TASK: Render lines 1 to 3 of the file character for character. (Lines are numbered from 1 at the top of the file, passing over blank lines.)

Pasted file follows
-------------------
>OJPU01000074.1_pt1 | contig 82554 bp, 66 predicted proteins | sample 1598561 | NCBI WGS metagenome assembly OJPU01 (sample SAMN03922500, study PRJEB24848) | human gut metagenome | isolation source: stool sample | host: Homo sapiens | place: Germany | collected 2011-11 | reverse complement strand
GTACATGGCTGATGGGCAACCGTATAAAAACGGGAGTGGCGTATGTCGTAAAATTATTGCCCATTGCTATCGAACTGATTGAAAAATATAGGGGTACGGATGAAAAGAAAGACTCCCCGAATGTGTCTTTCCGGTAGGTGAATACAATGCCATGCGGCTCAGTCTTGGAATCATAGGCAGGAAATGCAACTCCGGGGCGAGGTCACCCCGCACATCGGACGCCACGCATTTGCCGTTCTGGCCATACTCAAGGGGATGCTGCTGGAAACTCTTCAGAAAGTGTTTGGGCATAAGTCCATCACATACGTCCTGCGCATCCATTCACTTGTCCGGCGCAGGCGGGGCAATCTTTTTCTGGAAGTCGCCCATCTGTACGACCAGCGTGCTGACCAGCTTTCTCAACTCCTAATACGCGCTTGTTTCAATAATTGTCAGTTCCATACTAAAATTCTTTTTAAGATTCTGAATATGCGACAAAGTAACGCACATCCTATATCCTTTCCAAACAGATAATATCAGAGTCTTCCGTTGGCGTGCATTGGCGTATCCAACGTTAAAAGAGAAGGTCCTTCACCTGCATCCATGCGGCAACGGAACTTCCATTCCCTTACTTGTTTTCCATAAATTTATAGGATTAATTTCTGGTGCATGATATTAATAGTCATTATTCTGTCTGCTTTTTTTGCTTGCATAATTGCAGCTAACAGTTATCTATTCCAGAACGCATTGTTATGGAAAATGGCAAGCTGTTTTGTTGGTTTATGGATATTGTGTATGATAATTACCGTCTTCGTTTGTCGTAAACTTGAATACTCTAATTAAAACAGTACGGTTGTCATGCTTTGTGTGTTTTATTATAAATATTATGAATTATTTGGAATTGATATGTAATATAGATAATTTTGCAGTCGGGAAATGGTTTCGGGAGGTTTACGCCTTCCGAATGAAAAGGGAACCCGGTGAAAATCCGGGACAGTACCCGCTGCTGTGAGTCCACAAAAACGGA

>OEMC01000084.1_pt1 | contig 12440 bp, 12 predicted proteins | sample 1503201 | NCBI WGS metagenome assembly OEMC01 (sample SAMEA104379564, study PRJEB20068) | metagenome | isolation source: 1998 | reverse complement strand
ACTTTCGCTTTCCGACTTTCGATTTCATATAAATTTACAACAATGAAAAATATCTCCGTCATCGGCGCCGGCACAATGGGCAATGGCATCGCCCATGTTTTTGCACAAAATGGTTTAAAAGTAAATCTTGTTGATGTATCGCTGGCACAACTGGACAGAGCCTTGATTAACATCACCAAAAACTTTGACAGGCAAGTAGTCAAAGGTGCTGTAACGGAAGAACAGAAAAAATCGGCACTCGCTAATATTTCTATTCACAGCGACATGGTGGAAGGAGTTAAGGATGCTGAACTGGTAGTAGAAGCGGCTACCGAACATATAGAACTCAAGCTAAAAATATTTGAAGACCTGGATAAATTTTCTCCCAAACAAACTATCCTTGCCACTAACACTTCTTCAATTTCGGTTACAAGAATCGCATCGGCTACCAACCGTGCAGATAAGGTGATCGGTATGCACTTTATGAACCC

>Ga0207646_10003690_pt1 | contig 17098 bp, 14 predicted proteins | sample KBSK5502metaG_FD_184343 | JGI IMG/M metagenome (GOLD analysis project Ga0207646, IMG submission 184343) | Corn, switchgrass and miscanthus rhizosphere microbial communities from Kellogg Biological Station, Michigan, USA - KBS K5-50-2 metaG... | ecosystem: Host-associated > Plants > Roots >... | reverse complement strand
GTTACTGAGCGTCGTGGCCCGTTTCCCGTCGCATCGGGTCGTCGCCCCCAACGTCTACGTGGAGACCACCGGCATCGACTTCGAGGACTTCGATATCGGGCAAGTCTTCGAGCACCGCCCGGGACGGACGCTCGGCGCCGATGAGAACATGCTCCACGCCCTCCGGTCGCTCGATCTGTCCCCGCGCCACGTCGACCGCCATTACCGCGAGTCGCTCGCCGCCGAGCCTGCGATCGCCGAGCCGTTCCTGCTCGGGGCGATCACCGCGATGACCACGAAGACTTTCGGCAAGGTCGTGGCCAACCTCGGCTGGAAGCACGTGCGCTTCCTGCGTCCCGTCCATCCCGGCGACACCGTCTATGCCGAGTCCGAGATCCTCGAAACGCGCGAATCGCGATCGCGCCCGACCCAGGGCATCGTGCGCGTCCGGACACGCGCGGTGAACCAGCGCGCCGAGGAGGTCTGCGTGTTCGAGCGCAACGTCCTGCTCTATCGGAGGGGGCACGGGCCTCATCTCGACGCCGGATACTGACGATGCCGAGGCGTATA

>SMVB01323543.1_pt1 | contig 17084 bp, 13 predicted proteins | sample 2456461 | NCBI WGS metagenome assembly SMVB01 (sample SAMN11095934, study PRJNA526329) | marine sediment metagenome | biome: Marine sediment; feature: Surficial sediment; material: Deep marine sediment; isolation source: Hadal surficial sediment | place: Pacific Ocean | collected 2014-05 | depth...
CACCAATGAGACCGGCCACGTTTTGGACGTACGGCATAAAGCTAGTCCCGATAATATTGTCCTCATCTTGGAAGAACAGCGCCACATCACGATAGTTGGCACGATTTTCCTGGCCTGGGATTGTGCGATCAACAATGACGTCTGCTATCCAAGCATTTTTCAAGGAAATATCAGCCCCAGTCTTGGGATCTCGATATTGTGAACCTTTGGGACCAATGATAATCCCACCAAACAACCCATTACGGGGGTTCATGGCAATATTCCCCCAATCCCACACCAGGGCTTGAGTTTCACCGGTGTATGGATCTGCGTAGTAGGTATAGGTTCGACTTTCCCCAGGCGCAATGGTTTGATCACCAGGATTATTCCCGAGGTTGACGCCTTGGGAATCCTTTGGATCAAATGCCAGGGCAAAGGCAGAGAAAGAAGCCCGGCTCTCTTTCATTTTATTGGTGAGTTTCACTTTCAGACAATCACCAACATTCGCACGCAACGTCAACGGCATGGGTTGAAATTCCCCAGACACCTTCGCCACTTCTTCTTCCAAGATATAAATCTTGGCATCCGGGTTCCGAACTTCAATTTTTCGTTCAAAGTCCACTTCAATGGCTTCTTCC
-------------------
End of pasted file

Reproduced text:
>OJPU01000074.1_pt1 | contig 82554 bp, 66 predicted proteins | sample 1598561 | NCBI WGS metagenome assembly OJPU01 (sample SAMN03922500, study PRJEB24848) | human gut metagenome | isolation source: stool sample | host: Homo sapiens | place: Germany | collected 2011-11 | reverse complement strand
GTACATGGCTGATGGGCAACCGTATAAAAACGGGAGTGGCGTATGTCGTAAAATTATTGCCCATTGCTATCGAACTGATTGAAAAATATAGGGGTACGGATGAAAAGAAAGACTCCCCGAATGTGTCTTTCCGGTAGGTGAATACAATGCCATGCGGCTCAGTCTTGGAATCATAGGCAGGAAATGCAACTCCGGGGCGAGGTCACCCCGCACATCGGACGCCACGCATTTGCCGTTCTGGCCATACTCAAGGGGATGCTGCTGGAAACTCTTCAGAAAGTGTTTGGGCATAAGTCCATCACATACGTCCTGCGCATCCATTCACTTGTCCGGCGCAGGCGGGGCAATCTTTTTCTGGAAGTCGCCCATCTGTACGACCAGCGTGCTGACCAGCTTTCTCAACTCCTAATACGCGCTTGTTTCAATAATTGTCAGTTCCATACTAAAATTCTTTTTAAGATTCTGAATATGCGACAAAGTAACGCACATCCTATATCCTTTCCAAACAGATAATATCAGAGTCTTCCGTTGGCGTGCATTGGCGTATCCAACGTTAAAAGAGAAGGTCCTTCACCTGCATCCATGCGGCAACGGAACTTCCATTCCCTTACTTGTTTTCCATAAATTTATAGGATTAATTTCTGGTGCATGATATTAATAGTCATTATTCTGTCTGCTTTTTTTGCTTGCATAATTGCAGCTAACAGTTATCTATTCCAGAACGCATTGTTATGGAAAATGGCAAGCTGTTTTGTTGGTTTATGGATATTGTGTATGATAATTACCGTCTTCGTTTGTCGTAAACTTGAATACTCTAATTAAAACAGTACGGTTGTCATGCTTTGTGTGTTTTATTATAAATATTATGAATTATTTGGAATTGATATGTAATATAGATAATTTTGCAGTCGGGAAATGGTTTCGGGAGGTTTACGCCTTCCGAATGAAAAGGGAACCCGGTGAAAATCCGGGACAGTACCCGCTGCTGTGAGTCCACAAAAACGGA

>OEMC01000084.1_pt1 | contig 12440 bp, 12 predicted proteins | sample 1503201 | NCBI WGS metagenome assembly OEMC01 (sample SAMEA104379564, study PRJEB20068) | metagenome | isolation source: 1998 | reverse complement strand